It’s been a long journey for Omori – OMOCAT’s first video game – on the way to the land of Nintendo. After a successful Kickstarter campaign in 2014, the game was originally scheduled to release on the 3DS, although this was later canceled as development continued and Nintendo’s older handheld no longer popular. After many production issues – including a complete engine change and a full styling overhaul – Omori is finally available on Switch, and we’re happy to announce that it’s well worth the wait.
The story of Omori is by far the biggest takeaway, but it’s also one that’s difficult to discuss too much without bringing up the important elements. You will play as Omori, a colorless boy who lives in an empty, endless hell called White Space. Sometimes there is a door in White Space, and if you go through this door, you can visit a strange, dreamlike world where you can play with and go on adventures with other people. his close friend.
Suffice it to say, this is very much a story defined by juxtaposition and contrast. The obvious inspiration from Nintendo EarthBound evident in the way Omori fits into its quirky quirks and quirky humor – such as an original mission where a space pirate named “Space Boyfriend” would forever stuck sleeping in bed unless someone played some mixtape on his gramophone.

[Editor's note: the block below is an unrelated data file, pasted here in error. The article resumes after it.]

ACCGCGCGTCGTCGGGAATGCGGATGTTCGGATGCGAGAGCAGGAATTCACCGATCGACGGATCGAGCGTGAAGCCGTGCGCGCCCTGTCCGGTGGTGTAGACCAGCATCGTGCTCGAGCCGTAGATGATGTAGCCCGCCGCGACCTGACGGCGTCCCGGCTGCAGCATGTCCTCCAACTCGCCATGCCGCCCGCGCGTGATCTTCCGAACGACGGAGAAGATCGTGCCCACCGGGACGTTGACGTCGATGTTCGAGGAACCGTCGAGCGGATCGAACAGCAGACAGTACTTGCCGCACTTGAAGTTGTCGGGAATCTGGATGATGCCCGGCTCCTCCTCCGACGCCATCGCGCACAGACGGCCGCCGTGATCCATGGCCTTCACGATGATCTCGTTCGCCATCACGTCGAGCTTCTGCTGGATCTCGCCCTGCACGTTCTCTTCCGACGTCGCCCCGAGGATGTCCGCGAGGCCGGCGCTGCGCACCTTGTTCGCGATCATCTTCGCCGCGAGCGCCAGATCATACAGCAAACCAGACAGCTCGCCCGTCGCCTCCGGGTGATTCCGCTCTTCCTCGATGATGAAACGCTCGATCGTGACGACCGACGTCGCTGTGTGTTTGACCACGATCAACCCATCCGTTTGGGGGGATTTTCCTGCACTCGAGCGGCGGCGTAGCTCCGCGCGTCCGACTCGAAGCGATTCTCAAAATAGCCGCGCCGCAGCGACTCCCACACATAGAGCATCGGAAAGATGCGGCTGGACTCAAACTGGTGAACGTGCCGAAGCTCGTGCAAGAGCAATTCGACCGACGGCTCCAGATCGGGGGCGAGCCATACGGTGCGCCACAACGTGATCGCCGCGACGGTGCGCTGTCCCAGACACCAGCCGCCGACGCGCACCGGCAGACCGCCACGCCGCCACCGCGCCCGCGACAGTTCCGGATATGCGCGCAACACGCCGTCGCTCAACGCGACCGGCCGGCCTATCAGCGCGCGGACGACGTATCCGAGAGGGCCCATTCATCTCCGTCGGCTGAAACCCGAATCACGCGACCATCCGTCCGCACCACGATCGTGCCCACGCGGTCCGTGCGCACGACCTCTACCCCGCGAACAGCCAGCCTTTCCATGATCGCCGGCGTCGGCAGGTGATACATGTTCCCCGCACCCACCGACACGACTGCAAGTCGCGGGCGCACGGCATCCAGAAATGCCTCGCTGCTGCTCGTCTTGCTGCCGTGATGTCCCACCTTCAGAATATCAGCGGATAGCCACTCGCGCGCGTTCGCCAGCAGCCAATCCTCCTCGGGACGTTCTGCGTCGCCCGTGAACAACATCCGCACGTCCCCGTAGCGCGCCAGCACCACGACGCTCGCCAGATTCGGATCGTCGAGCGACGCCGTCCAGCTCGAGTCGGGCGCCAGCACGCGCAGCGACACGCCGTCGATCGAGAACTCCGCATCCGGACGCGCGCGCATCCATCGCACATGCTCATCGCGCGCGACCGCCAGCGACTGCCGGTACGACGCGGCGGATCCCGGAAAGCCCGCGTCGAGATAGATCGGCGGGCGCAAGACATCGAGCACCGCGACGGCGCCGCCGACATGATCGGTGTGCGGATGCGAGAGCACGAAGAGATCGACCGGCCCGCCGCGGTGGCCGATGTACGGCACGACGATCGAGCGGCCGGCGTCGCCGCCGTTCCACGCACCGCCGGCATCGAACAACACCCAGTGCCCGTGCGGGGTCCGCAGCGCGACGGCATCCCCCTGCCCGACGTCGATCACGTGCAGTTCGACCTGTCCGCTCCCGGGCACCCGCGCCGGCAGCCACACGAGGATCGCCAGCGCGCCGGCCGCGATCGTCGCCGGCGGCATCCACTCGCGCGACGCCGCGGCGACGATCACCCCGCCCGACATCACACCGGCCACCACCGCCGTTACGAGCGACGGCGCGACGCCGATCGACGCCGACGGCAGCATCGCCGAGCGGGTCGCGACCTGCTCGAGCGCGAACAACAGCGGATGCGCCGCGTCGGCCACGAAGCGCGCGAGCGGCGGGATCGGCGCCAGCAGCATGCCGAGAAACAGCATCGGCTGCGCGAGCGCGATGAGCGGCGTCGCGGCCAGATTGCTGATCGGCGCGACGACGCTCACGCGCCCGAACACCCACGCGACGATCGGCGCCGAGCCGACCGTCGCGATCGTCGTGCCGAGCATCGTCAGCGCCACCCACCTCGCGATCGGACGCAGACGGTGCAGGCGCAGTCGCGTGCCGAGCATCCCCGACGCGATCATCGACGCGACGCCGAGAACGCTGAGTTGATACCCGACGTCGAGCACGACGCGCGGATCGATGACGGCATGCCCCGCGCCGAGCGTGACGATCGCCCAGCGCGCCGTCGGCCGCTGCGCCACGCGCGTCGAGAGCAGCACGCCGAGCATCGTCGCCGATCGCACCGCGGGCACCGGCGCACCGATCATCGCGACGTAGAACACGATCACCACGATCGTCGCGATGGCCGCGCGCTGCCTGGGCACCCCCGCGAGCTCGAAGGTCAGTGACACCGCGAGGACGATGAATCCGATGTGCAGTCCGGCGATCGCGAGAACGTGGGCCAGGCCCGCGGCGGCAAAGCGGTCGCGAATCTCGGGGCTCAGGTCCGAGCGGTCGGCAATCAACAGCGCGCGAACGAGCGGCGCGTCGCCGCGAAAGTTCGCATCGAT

You get caught up in all sorts of silly interactions like this, but it can also often turn into psychological horror without warning. Dark images and events can be as shocking as they happen suddenly and this makes you constantly anxious as you become more and more uncertain about what to expect. really going on here.
It takes 20 hours to get through an Omori turn, and the journey proves to be frankly tough in the best possible way after the credits roll. This is ultimately a story about mental illness and dealing with difficult feelings, and the deeper emotional beats kick in as things start to make more sense towards the end. Those of you who can’t get enough of the narrative here will be happy to know that there are multiple endings, depending on the decisions you make at key plot crossroads. Omori is an equally fun and frustrating experience, and it’s the kind of game that makes you think long after it’s done.